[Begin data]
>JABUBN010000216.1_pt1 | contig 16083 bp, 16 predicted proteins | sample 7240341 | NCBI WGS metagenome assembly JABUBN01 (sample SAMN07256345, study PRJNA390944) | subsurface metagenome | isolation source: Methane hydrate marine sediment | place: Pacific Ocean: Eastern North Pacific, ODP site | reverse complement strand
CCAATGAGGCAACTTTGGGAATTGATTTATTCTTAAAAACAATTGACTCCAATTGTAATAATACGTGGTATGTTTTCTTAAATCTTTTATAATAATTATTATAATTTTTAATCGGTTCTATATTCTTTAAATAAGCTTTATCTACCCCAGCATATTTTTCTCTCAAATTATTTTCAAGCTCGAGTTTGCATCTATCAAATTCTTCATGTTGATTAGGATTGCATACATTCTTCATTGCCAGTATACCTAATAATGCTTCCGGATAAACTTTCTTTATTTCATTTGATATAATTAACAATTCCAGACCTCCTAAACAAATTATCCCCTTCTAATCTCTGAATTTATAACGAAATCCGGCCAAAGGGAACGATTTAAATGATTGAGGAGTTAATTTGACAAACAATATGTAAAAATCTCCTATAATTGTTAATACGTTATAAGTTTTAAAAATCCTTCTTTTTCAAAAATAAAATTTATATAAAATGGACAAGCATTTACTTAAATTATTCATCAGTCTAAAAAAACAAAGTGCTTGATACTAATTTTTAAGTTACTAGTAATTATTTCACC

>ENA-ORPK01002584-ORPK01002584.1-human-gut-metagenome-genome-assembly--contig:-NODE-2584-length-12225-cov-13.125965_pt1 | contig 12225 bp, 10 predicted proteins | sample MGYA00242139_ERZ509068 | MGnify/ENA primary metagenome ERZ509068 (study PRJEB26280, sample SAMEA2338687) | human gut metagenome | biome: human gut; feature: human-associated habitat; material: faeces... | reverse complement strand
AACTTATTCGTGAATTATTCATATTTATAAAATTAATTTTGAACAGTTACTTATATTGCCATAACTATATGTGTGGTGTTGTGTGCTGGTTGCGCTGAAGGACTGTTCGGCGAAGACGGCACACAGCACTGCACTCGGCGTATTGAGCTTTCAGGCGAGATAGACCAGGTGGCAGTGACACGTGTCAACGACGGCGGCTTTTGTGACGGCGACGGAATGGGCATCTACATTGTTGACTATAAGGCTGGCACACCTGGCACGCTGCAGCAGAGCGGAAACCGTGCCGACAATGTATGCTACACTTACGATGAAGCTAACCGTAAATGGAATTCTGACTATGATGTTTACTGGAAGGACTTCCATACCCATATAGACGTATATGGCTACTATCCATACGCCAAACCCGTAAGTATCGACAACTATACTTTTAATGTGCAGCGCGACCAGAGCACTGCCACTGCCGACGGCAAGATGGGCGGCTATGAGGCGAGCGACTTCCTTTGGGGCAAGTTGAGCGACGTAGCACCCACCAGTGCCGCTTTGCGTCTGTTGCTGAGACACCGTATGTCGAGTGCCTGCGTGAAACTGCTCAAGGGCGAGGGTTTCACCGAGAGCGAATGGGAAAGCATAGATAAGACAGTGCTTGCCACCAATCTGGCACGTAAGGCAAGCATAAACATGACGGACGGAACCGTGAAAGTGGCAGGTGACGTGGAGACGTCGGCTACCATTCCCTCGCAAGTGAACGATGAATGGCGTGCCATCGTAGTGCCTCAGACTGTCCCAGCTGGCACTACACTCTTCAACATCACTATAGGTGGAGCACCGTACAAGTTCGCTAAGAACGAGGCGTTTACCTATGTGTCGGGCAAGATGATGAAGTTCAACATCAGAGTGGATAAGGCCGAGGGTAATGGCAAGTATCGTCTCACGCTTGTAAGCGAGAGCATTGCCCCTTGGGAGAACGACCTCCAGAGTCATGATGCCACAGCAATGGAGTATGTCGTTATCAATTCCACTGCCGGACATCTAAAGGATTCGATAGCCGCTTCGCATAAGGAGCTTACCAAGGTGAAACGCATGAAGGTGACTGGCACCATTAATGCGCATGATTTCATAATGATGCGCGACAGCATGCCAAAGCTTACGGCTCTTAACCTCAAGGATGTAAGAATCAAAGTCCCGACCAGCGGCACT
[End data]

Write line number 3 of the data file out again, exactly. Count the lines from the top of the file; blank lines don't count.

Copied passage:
>ENA-ORPK01002584-ORPK01002584.1-human-gut-metagenome-genome-assembly--contig:-NODE-2584-length-12225-cov-13.125965_pt1 | contig 12225 bp, 10 predicted proteins | sample MGYA00242139_ERZ509068 | MGnify/ENA primary metagenome ERZ509068 (study PRJEB26280, sample SAMEA2338687) | human gut metagenome | biome: human gut; feature: human-associated habitat; material: faeces... | reverse complement strand